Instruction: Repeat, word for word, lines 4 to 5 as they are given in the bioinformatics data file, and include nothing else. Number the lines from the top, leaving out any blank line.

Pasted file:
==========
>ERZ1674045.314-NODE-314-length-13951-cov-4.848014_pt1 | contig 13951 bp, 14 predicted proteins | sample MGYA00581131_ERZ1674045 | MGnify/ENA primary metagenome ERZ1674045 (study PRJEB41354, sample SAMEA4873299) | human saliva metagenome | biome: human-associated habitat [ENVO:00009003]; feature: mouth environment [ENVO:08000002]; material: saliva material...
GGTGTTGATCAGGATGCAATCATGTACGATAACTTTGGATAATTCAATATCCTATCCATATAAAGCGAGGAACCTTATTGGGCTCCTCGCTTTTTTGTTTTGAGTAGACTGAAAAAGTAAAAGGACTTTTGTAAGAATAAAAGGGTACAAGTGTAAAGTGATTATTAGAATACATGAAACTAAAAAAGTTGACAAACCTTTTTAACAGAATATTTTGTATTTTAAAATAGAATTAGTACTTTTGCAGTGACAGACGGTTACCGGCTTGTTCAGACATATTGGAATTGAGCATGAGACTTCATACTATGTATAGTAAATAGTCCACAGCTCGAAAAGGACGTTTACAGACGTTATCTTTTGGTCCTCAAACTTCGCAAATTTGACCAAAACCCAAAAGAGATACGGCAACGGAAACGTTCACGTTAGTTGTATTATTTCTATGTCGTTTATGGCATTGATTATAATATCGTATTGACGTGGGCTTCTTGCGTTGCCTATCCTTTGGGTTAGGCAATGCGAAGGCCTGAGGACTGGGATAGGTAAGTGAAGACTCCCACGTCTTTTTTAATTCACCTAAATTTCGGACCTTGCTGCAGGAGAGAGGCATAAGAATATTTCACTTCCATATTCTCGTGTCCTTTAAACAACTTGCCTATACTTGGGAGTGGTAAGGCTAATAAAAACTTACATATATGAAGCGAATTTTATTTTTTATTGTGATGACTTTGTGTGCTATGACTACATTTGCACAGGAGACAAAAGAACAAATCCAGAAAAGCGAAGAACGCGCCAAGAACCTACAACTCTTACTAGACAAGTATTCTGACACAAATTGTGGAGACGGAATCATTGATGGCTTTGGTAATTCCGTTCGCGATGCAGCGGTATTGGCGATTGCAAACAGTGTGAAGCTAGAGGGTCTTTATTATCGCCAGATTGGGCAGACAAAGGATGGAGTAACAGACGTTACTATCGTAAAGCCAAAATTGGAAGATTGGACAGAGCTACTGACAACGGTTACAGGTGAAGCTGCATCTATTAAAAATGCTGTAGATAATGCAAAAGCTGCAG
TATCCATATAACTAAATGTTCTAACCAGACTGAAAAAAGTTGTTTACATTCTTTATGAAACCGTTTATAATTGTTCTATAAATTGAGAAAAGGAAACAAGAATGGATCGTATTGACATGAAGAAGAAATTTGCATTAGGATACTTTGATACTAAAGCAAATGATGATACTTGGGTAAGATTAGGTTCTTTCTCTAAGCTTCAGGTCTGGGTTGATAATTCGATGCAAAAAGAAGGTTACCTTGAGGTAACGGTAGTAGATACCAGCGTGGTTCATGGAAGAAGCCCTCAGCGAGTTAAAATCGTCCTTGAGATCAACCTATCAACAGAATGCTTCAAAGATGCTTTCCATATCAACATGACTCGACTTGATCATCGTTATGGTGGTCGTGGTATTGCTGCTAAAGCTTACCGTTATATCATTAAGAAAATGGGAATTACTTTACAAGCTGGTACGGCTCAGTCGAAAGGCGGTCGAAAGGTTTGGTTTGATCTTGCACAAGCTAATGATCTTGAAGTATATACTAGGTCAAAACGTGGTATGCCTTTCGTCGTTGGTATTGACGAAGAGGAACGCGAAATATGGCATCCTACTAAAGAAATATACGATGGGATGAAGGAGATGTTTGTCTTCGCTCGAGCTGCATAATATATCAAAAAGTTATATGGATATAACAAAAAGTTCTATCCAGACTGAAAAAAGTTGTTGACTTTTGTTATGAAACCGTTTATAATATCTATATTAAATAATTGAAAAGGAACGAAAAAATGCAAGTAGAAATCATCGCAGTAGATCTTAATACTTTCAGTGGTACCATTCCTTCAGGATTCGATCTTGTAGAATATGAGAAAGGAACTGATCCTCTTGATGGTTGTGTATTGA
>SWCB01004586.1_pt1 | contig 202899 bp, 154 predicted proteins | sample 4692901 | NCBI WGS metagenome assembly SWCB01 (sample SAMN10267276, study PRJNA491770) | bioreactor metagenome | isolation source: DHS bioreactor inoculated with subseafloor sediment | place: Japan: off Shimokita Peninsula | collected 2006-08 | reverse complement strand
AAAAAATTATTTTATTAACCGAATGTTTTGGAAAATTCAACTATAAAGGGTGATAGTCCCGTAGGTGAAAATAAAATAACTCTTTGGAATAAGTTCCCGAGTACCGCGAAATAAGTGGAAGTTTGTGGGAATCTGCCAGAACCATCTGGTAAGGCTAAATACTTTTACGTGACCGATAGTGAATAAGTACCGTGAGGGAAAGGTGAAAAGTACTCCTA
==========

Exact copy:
>SWCB01004586.1_pt1 | contig 202899 bp, 154 predicted proteins | sample 4692901 | NCBI WGS metagenome assembly SWCB01 (sample SAMN10267276, study PRJNA491770) | bioreactor metagenome | isolation source: DHS bioreactor inoculated with subseafloor sediment | place: Japan: off Shimokita Peninsula | collected 2006-08 | reverse complement strand
AAAAAATTATTTTATTAACCGAATGTTTTGGAAAATTCAACTATAAAGGGTGATAGTCCCGTAGGTGAAAATAAAATAACTCTTTGGAATAAGTTCCCGAGTACCGCGAAATAAGTGGAAGTTTGTGGGAATCTGCCAGAACCATCTGGTAAGGCTAAATACTTTTACGTGACCGATAGTGAATAAGTACCGTGAGGGAAAGGTGAAAAGTACTCCTA